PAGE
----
The unpaid refund discharge is available because you do not always have to repay the full loan amount if you left school early. If you went to school for less than 60% of the loan repayment period, you should have received a refund for at least some of what you owed on your loan. In these circumstances, schools are supposed to return the money to the lender and make sure that you get a refund on your loan balance.
If you left school early, but you still owe a lot in government loans, it is possible that you should have received a full or partial federal loan refund. If you did not get a refund that you were entitled to, you can apply for an unpaid refund cancellation.
This program allows you to cancel loan liability for federal loans obtained after January 1, 1986 if the school failed to pay a refund required under federal law. You may qualify for this discharge regardless of whether the school is open or closed. This discharge is available to FFEL and Direct Loan borrowers. Perkins loan borrowers can raise the failure to pay a refund as a defense to a collection action.
Consolidation loans are trickier. A consolidation loan usually consists of a number of underlying loans. If any of these underlying loans could be canceled, you can apply for an unpaid refund cancellation for these loans only. If granted, you will receive a credit for the amount of the underlying loans related to the unpaid refund. Find out what type of loans you have underlying your consolidation through NSLDS.
If you never received a refund, you may be eligible to reduce your federal student loan obligation by the amount that should have been refunded plus interest and related charges. If you were owed a refund for less than what you borrowed, you will only get a discharge of a portion of the amount you borrowed and you will still owe the rest. Under federal law, borrowers who completed 60% or more of the loan period are not entitled to refunds. On the other hand, borrowers who never attended classes or who attended for a very short time should be able to get a complete cancellation.
For example, if you stopped attending your school after completing 40% of a semester, your school should have refunded 60% of your the federal loan paid for that semester to the government. If it failed to do so, you may apply for a discharge of 60% of these government loans, plus interest and fees accumulated on that 60%. You will, however, still owe 40% of the loan amount paid for that semester, plus any interest or fees accumulated on the 40%.
The amount of the unpaid refund will be based on information that you or the loan holder has. You need three pieces of information to calculate a refund: the tuition, the school’s refund formula, and the percentage of the course or term that you completed. The school catalog or the written enrollment agreement should have this information. State licensing agencies sometimes have this information as well. If the actual school refund formula is not available, the Department of Education regulations set out a substitute formula.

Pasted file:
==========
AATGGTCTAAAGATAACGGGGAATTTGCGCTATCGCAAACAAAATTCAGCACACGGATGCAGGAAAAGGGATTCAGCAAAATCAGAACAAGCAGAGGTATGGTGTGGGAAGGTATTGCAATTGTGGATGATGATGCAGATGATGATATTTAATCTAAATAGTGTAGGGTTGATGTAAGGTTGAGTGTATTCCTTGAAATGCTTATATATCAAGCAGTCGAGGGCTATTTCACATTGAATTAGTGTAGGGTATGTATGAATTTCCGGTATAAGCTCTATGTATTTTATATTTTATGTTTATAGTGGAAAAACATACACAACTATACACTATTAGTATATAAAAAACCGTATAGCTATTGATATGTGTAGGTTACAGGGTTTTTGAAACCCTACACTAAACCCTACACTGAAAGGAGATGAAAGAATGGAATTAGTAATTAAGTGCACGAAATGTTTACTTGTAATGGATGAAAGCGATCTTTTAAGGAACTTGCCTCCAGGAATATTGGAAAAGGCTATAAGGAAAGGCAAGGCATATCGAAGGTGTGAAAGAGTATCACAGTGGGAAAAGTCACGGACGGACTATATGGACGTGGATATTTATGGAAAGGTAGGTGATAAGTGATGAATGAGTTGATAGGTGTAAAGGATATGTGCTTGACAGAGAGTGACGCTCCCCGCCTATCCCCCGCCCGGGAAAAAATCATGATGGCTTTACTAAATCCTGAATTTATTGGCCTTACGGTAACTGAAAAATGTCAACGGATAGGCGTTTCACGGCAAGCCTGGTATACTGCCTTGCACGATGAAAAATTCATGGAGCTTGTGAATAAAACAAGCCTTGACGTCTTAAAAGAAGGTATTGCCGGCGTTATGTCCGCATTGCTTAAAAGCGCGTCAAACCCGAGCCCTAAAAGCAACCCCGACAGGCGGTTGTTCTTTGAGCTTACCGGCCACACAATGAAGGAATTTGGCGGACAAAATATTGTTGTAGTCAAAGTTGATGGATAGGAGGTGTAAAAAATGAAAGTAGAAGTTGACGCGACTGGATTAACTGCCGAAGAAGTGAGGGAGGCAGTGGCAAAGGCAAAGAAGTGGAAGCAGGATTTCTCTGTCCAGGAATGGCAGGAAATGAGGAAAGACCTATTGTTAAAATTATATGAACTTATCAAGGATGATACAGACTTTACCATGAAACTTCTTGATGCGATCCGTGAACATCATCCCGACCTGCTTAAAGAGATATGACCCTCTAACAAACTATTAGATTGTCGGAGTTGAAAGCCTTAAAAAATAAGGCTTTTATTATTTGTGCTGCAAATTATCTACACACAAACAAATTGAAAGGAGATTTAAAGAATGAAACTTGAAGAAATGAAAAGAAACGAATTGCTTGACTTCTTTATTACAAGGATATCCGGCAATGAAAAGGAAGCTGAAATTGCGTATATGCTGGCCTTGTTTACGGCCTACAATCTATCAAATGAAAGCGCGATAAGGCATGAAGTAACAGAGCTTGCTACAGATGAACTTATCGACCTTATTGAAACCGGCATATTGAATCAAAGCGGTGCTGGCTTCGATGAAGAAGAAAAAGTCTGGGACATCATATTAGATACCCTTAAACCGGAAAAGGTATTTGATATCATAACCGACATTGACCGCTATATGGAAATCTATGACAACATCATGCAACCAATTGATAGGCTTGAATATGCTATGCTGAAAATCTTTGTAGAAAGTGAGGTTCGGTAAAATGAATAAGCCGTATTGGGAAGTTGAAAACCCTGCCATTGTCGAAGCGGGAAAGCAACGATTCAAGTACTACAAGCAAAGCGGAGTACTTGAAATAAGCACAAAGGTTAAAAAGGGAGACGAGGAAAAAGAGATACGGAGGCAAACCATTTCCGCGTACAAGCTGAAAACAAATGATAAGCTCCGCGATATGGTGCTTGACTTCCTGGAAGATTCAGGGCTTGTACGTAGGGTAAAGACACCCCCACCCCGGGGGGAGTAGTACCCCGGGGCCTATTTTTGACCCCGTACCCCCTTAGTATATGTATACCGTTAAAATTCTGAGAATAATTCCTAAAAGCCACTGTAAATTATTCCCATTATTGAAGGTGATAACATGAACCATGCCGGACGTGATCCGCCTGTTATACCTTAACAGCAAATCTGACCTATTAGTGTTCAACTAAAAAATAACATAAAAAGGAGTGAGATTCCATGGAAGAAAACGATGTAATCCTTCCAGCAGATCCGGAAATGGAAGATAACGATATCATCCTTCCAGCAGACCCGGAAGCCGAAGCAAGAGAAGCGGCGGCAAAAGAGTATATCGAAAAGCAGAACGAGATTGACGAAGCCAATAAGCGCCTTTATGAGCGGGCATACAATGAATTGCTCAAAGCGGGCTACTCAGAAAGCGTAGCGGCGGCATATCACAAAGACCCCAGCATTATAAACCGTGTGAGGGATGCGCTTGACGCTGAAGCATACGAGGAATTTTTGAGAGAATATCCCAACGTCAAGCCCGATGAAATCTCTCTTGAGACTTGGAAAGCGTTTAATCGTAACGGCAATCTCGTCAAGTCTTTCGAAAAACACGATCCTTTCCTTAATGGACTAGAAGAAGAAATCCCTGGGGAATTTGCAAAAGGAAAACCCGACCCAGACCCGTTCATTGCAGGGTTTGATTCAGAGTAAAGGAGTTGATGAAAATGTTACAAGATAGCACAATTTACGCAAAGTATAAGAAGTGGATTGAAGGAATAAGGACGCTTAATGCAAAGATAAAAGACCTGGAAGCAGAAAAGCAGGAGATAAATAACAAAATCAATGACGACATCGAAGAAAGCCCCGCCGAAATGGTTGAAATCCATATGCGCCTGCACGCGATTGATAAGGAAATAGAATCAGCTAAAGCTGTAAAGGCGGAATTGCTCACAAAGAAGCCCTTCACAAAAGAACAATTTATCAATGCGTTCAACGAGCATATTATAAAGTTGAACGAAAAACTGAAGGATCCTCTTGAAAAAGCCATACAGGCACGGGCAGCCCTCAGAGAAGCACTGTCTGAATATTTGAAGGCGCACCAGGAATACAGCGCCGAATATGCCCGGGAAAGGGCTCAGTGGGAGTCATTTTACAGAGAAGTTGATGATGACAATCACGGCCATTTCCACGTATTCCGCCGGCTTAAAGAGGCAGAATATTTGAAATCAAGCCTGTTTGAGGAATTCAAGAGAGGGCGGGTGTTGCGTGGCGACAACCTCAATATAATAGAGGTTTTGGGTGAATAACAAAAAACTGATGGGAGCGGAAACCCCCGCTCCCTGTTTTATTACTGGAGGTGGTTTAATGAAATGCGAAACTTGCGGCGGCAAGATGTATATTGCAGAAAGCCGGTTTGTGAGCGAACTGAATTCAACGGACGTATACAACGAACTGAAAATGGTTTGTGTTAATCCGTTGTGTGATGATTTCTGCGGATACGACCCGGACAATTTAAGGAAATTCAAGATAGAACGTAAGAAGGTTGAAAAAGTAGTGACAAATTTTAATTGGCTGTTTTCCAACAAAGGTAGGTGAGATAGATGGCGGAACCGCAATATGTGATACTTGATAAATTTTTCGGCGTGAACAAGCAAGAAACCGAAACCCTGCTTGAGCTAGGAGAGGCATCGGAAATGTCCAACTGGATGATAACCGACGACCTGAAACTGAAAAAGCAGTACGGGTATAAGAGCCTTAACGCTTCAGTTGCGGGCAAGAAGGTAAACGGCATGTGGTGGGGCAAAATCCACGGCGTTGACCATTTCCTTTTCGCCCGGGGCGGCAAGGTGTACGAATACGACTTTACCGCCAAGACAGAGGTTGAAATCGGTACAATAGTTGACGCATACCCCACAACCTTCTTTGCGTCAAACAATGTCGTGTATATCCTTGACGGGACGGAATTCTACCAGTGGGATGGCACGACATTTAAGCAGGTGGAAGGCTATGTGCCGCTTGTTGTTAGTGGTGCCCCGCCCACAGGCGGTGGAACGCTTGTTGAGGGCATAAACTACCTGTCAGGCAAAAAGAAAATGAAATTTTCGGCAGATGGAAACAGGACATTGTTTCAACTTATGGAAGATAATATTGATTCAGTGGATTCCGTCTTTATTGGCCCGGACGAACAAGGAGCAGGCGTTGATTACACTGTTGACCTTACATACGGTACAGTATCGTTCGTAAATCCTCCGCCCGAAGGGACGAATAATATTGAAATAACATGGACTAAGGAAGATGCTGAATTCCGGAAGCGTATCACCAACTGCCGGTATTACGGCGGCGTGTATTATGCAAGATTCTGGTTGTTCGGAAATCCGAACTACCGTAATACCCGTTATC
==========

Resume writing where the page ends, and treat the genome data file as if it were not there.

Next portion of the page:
How to Apply for an Unpaid Refund Discharge
In most cases, you will have to fill out an Unpaid Refund Cancellation Form to apply. (There are limited cases in which the government will accept an oral application). The form is also available on the Department of Education’s web site. You should send by certified mail to your loan holder and get a receipt.
There is no time deadline to apply. If the school is still open, you must prove that you and the loan holder tried to resolve the problem within 120 days from the date that you submitted the application for discharge. This requirement does not apply if the school is closed.
If the cancellation is granted, you will receive a discharge in the amount of the unpaid refund, including any accrued interest and any collection or other charges. If you already paid part of the loan, and the amount still owing is less than the unpaid refund, part of the unpaid refund will be used to fully cancel the loan. The rest should be paid to you. The loan holder must help clean up your credit history. If the discharge is denied, you may first seek review from the Department of Education and then if necessary, appeal to federal court.
OTHER REFUND RIGHTS
You may also have refund rights under your enrollment agreement or state law. Some state laws require your school to refund your federal and private loans, as well as any cash you paid, if you withdrew before you completed your program. Or, the enrollment agreement between you and your school may provide for the refund of federal loans, private loans and cash you paid, depending on when you withdrew.
If you dropped out or withdrew and need help determining whether your school refunded the correct amounts required by law, you should seek legal assistance. You should also check your enrollment agreement or contact your state oversight agency for more information about your rights under state law.